For example, if I have two signals, $\cos(2\pi ft+\frac\pi4)+\cos(2\pi ft+\frac\pi3)$, what would be different in both transforms (Fourier and cosine) how would the spectrum changes?

And What would happened for a signal like $\cos(2\pi ft)+\cos(2\pi ft+0.99\pi)$.


These integral transforms are linear, which means the transform of a sum is identical to the sum of the individual transforms, i.e.

$\mathcal F\left\{\cos(a)+\cos(b)\right\}= \mathcal F\left\{\cos(a)\right\}+\mathcal F\left\{\cos(b)\right\}$,

and also, that when multiplied with a constant, that constant can be "inside" or "outside" the transform:

$\mathcal F\left\{\alpha g(t) \right\}=\alpha\mathcal F\left\{g(t) \right\}\, \forall \alpha \text{ const.}$

No magic happening here; since (Euler's formula! It's important!):

$$\begin{align} \mathcal F\left\{\cos(a)\right\}&=\mathcal F\left\{\frac 12\left(e^{i a}+e^{-ia}\right)\right\}\\ &=\frac12\mathcal F\left\{e^{i a}+e^{-ia}\right\}\quad\quad\quad\quad\quad||\,a=2\pi f t + \varphi\\ &=\frac12\mathcal F\left\{e^{i(2\pi ft + \varphi)}+e^{-i(2\pi ft + \varphi)}\right\}\\ &=\frac12\mathcal F\left\{e^{i 2\pi ft}\cdot e^{i\varphi}+e^{-i 2\pi ft }\cdot e^{-i\varphi}\right\}\\ &=\frac12\mathcal F\left\{e^{i 2\pi ft}\cdot e^{i\varphi}\right\}+\frac12\mathcal F\left\{e^{-i 2\pi ft }\cdot e^{-i\varphi}\right\}\\ &=\frac{e^{i\varphi}}2\mathcal F\left\{e^{i 2\pi ft}\right\}+\frac{e^{-i\varphi}}2\mathcal F\left\{e^{-i 2\pi ft }\right\}\tag{*}\\ \end{align}$$

we see that for any fixed phase $\varphi$ of a cosine, for example $\frac\pi 3$ or $\frac\pi 4$, the Fourier Transform "consists" of two dirac impulses $\delta$ with positions that only depend on the cosine's frequency $f$ and with amplitudes that depend only on the phase offset.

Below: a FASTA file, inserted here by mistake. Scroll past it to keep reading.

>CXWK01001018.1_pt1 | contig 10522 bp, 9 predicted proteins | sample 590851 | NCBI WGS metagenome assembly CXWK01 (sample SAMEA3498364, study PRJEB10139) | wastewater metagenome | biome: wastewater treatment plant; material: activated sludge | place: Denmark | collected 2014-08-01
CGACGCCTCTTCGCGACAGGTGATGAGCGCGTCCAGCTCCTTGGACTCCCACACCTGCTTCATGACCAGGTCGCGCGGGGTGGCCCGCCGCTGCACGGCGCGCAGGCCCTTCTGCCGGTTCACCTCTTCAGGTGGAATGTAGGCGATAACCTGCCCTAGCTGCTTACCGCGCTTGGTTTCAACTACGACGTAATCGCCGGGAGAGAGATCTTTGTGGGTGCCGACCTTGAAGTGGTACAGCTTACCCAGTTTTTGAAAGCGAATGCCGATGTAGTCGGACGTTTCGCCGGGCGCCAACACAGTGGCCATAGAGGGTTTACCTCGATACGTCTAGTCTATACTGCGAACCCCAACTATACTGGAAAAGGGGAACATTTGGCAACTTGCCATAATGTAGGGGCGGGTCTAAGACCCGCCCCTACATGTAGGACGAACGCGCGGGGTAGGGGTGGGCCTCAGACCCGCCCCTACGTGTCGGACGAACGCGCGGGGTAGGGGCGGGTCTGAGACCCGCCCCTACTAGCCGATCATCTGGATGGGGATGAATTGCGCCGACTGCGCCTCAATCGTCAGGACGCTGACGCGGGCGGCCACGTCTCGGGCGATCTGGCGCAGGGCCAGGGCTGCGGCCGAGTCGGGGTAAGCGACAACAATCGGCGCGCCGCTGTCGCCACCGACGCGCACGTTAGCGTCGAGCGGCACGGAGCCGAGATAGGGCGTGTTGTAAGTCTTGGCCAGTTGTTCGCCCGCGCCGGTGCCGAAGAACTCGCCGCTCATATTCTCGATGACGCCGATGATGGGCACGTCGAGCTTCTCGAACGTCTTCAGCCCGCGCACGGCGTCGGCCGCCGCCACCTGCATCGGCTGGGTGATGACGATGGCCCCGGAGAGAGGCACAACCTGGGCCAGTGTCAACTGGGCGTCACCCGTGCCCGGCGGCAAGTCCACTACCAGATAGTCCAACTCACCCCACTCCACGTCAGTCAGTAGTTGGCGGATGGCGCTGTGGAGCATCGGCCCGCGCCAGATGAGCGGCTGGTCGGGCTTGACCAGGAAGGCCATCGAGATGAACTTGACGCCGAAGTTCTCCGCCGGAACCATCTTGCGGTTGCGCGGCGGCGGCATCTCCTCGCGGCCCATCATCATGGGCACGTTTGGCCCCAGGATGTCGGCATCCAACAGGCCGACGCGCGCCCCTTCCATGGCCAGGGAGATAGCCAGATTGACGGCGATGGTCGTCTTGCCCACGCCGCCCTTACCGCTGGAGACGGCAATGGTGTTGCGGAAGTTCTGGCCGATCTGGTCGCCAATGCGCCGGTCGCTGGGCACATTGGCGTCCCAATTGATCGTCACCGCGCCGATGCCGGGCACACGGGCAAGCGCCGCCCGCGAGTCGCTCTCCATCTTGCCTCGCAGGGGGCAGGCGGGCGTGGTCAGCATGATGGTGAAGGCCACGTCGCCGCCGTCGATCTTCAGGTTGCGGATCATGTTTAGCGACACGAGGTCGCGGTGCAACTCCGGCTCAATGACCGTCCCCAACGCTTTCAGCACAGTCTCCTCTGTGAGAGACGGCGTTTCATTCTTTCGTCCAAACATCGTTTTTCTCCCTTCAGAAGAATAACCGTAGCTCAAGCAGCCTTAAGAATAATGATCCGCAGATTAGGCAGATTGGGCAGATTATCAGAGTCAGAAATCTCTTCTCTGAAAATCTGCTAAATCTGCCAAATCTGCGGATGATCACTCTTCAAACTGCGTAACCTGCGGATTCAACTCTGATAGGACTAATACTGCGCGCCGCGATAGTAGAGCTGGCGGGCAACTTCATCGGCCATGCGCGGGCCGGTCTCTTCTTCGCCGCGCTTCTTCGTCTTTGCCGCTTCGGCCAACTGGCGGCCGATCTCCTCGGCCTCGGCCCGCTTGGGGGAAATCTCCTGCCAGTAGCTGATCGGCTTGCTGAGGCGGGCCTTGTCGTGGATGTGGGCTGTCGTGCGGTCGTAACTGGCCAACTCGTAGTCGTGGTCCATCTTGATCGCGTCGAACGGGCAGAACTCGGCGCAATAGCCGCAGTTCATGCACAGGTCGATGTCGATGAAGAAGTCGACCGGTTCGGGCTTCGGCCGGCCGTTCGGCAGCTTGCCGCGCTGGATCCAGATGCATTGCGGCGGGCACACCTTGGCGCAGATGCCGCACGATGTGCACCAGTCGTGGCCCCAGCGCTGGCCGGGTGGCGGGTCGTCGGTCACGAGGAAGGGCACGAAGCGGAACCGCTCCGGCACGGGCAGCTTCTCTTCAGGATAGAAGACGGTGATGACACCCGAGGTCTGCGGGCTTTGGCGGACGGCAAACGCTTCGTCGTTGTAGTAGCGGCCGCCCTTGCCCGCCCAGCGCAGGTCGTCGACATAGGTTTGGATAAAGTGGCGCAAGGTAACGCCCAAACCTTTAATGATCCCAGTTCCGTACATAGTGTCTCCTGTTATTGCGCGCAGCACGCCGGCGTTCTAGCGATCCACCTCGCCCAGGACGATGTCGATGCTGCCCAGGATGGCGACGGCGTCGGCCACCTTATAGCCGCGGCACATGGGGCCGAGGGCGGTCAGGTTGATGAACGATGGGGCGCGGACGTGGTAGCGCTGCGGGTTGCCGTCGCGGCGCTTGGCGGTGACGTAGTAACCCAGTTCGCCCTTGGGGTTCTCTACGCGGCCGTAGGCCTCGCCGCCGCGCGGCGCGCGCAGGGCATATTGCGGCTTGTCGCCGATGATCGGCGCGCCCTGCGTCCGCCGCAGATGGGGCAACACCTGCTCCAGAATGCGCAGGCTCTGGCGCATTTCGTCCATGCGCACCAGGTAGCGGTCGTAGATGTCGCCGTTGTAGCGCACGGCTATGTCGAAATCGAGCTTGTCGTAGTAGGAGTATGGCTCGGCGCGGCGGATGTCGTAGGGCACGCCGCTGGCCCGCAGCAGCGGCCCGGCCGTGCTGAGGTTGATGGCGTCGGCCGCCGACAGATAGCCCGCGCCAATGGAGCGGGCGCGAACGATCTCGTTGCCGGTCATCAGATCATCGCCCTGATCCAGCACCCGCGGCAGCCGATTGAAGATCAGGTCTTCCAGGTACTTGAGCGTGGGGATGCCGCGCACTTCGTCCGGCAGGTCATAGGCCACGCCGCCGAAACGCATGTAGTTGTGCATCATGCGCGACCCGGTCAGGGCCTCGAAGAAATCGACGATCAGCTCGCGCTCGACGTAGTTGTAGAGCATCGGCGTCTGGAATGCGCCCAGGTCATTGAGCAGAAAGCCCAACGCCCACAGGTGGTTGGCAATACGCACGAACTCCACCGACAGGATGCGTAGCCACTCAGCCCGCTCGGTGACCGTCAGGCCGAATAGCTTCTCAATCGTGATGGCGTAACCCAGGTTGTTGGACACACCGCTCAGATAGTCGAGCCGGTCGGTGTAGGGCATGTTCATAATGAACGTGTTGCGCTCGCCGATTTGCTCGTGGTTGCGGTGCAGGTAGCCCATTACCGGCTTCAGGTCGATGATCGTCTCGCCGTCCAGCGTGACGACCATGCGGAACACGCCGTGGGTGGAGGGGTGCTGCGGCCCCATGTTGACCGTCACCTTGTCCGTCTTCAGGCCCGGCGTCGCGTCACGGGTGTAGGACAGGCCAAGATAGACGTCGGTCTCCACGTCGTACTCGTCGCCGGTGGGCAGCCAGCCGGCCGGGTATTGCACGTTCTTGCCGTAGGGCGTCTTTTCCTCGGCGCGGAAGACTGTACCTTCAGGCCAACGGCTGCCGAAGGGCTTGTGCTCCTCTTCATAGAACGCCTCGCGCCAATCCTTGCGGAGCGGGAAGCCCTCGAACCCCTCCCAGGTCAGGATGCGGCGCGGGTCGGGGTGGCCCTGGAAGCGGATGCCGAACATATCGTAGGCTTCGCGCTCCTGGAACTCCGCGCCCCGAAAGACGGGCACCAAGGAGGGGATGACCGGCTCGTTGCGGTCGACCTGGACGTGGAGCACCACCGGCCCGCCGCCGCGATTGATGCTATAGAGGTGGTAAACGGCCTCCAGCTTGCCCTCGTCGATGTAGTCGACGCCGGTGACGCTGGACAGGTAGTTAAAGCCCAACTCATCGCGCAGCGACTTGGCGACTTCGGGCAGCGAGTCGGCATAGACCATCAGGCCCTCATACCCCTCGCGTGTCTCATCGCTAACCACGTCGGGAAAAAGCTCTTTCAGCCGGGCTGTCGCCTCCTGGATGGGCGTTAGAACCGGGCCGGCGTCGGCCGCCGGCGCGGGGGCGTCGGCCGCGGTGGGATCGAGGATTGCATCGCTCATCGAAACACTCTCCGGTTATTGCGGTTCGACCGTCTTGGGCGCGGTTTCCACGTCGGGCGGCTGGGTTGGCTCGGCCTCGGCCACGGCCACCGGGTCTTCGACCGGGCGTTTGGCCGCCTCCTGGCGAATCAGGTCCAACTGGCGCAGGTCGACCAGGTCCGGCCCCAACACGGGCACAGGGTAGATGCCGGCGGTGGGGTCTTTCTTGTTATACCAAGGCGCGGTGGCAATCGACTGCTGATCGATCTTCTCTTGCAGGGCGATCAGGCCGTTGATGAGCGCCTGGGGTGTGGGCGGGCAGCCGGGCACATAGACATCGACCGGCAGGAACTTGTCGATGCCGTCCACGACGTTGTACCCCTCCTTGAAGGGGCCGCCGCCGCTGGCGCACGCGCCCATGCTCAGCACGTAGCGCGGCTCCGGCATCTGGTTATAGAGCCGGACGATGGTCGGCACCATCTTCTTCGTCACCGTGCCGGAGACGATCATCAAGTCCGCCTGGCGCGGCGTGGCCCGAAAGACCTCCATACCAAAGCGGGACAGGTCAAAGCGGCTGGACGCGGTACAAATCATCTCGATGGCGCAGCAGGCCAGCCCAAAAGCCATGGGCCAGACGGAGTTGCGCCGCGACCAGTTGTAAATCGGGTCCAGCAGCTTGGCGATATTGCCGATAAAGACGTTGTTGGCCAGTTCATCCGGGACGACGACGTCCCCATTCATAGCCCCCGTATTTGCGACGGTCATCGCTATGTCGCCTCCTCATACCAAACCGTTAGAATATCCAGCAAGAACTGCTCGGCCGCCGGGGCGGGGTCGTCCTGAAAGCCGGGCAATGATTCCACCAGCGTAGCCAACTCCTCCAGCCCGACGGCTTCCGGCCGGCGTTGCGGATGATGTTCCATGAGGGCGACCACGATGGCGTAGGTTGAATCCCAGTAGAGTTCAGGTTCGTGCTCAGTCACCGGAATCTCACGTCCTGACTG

Now, just insert your different $\varphi$ in $(*)$ and add up those sums of Fourier Transforms to see the very basic point:

What you're modelling here, mathematically, is the interference of two waves at the same frequency. Tada! Physical significance added.

Now: good luck with the rest of your homework.

  • $\begingroup$ Dear @Marcus , I am graduated and this is not homework, please note that my question is related to compare Fourier with cosine regarding the phase shift? is the fourier transform invarient to phase shift? $\endgroup$ Jul 19 '16 at 17:43
  • $\begingroup$ I answered the question you're asking in my answer. You can clearly see the phase shift $\varphi$ in the result. Hence, things obviously can't be phase-shift invariant. $\endgroup$ Jul 19 '16 at 20:39
  • $\begingroup$ But what would happen if we are interested in the absolute value of the result, it will be the same amplitude in frequency domain no matter how much is the phase, right? $\endgroup$ Jul 22 '16 at 19:55
  • $\begingroup$ I gave you a formula. Applying $|\cdot|$ to it is kind of in your hands, isn't it. $\endgroup$ Jul 22 '16 at 21:04
  • $\begingroup$ and no, they will not be the same. I don't know what you graduated in, but basic signal theory should tell you immediately that adding two waves in phase will yield a drastically different result than adding two waves 180° out of phase. $\endgroup$ Jul 22 '16 at 21:09

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